Sky-boxin! 1995 E-Motion packs 7-12

Ok, time to keep moving on this box! I’ve got to get to writing if I’m going to keep up with all the drafts that I’ve started and showcase all the wonderful trades you guys have sent my way.

Pack 7: Sammy Sosa, Chili Davis, Bret Boone, Eric Karros, Matt Williams – Finest Masters insert, Paul O’Neill, Aaron Sele, Steve Ontiveros

Who can forget Slammin’ Sammy’s peaceful kisses? Check out his cap pin as well, a nice tribute to Mr. Roberto Clemente. Meanwhile, I scored another sweet Masters insert, this time of Matt Williams.

Pack 8: Tim Naehring, Chipper Jones, Sammy Sosa, Chili Davis, Ray Durham, Lou Whitaker, Mike Mussina, Steve Finley

I love this Mike Mussina card. I pulled one of these in the few packs of E-Motion that I bought as a kid, and I’m certain that I had a healthy amount of hesitation when I decided to drop it into the mail on an early TTM request. Thankfully, it made it’s way back to me, with a beautiful black signature. I’ll have to show that one off sometime. I hope Sweet Lou here gets some more recognition sometime soon – I think he and Alan Trammell certainly get the short end of the stick.

Pack 9: Mike Mussina, Steve Finley, Marc Newfield, Cal Ripken – Timeless Insert #4, Rondell White, Charles Johnson, Mo Vaughn, Dave Hollins

Pack 9 was chock full of goodness. I’m going to have to stretch a bit to show it all off here. I pulled my first of the Cal Ripken Timeless insert series from the box, one that spotlights Ripken in one of his earlier days with Baltimore. These babies are pretty sweet, and in the end I managed to pull several of them.

Let’s talk about that Mo Vaughn up there. Well, do we even need to? ‘Nuff said.

It made me really sad when Finley and Caminiti were shipped off by the Astros in the Operation Shutdown trade. Finley will always be the guy that got away.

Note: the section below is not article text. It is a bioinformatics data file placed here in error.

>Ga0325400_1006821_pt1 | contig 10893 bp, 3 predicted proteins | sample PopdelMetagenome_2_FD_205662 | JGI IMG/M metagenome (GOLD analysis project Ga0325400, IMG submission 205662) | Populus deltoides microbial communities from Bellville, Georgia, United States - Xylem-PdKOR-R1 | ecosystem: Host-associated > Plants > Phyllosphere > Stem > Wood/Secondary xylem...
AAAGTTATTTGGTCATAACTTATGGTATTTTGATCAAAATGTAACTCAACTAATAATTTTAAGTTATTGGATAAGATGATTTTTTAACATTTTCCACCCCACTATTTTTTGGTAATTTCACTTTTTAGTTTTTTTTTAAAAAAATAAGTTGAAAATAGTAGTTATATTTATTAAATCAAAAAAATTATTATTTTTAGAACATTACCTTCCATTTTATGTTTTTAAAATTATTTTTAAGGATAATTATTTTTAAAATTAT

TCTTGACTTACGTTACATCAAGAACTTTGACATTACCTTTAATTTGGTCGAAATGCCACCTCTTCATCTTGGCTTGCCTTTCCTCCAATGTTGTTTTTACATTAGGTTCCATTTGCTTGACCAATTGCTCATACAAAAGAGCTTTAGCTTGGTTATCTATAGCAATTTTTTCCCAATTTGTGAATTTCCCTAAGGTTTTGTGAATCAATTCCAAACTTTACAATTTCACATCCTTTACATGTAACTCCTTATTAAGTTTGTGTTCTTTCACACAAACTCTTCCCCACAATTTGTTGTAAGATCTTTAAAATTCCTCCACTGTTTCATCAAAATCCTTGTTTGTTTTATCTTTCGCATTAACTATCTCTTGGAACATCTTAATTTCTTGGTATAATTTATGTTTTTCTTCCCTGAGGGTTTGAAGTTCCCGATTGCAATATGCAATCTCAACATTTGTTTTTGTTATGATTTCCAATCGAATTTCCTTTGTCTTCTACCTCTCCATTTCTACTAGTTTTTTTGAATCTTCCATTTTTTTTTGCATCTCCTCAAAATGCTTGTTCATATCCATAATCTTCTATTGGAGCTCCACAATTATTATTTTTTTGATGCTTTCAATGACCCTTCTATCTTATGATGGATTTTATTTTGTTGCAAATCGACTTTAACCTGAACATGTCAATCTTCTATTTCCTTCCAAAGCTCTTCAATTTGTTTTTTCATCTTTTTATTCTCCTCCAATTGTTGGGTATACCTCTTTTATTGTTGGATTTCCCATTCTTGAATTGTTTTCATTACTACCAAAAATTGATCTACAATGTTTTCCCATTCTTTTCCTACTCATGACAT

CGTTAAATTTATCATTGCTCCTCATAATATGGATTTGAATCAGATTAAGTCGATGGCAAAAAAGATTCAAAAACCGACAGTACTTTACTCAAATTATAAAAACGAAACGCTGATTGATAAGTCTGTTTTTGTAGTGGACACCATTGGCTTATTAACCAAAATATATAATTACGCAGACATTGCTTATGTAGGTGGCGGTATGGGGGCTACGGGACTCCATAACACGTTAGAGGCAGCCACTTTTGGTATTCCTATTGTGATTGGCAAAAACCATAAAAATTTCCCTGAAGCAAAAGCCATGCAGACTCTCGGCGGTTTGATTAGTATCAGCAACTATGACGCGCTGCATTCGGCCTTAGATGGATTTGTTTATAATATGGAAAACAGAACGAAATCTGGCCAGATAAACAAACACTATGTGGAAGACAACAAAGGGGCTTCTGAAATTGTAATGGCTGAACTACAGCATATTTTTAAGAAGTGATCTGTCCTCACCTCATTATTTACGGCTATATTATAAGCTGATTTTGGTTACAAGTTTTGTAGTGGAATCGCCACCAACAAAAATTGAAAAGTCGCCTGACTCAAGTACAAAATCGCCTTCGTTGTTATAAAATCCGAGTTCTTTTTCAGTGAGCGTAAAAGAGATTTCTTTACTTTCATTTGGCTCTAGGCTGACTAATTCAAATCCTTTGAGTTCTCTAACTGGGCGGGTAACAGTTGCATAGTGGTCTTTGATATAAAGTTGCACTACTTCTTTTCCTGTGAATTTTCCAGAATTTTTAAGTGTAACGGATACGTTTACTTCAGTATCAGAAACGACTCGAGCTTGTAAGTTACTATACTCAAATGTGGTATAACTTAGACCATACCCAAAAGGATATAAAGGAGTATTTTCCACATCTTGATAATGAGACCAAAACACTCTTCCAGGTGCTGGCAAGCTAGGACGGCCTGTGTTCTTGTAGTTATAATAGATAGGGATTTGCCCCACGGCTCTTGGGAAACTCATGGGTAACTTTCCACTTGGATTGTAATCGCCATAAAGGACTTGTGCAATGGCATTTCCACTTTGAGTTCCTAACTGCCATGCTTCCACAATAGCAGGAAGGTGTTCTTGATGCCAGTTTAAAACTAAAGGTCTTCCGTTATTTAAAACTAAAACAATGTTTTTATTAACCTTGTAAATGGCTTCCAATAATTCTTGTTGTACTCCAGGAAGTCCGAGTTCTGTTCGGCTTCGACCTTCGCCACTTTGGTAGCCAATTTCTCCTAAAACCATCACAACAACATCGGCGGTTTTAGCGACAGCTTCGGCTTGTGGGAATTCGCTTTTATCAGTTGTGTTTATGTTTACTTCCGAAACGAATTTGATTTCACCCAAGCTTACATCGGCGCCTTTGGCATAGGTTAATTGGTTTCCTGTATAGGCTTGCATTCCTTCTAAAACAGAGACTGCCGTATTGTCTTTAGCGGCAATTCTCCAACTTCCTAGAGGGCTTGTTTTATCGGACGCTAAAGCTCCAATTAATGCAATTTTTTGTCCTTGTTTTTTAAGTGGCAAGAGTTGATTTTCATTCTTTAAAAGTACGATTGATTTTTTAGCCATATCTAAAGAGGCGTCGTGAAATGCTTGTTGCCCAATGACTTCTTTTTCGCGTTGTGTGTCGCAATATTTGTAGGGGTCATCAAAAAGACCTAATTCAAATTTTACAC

Alright, these last two were just too good not to show off here on the blog: Charles Johnson and Rondell White, complete with Charging and Surging adjectives. That intensity. Those photos. These are great examples of why I love this set.

Pack 10: Pete Schourek, Craig Biggio, Orel Hershiser, Bobby Bonilla, Curt Schilling, Dan Miceli, Will Clark, Roberto Alomar

Bobby Big Bucks! You know what else is colossal about this card? The fact that the Mets are still paying for this guy. Hah! On the other hand, I pulled another of my favorite examples from this set, Mr. Intense himself – Will Clark.

You know I can’t let the Biggio go by without posting it. Versatile, indeed.  Curt there is another one who got away from the Astros, and into a now legendary career. I think he probably ought to make it into the Hall, and I don’t care what the rest of you think. How about that adjective, though? Surviving – that’s a crazy bit of foreshadowing, Skybox. Right now Curt is simply trying to survive after his battle with cancer. He looked well-worn last time we saw him on TV, but hopefully he’s recovering well.

Pack 11: Brian McRae, Lee Smith, Reggie Sanders, John Hudek, Cal Eldred, Jack McDowell, Rickey Henderson, Al Martin

Who doesn’t love a card of Rickey Henderson? Rickey Henderson loves Rickey Henderson cards because Rickey Henderson likes to look at Rickey Henderson on baseball cards, so he loves a Rickey Henderson card. Jack McDowell is another one of those players from my youth who I probably couldn’t fully appreciate because I hadn’t fully caught onto the game, but I loved him just the same. He seemed tough as hell.

Pack 12: Manny Ramirez, John Olerud, Jeff Fassero, Terry Steinbach, Dennis Eckersley, Denny Neagle, Marty Cordova, Vinny Castilla

That Terry Steinbach is a fantastic catcher card. I pulled a couple of these and Terry’s been on my to-write list for a while partially because he’s two bucks a card (for charity) and I’m trying to decide between several cards, but this one is definitely going to him. Young Manny Ramirez is an absolute stunner of a shot as well, and Punishing is a pretty good word.

We’ll close this post with the last Astro from the first twelve packs, John Hudek. “Deadeye” might not be the word that comes to mind immediately, but Hudek had come on strong in 1994, earning 15 saves before the All-Star break and a trip to the 1994 All-Star game. He finished a distant second in the NL Rookie of the Year voting to the Dodgers’ Raul Mondesi, and pitched well in 1995 before being sidelined by an injury which led to the removal of one of his ribs. Hudek’s daughter Sarah is a pitcher as well, and committed to a community college here in Texas. Hopefully she does well, it’d be great to see something come out of that.

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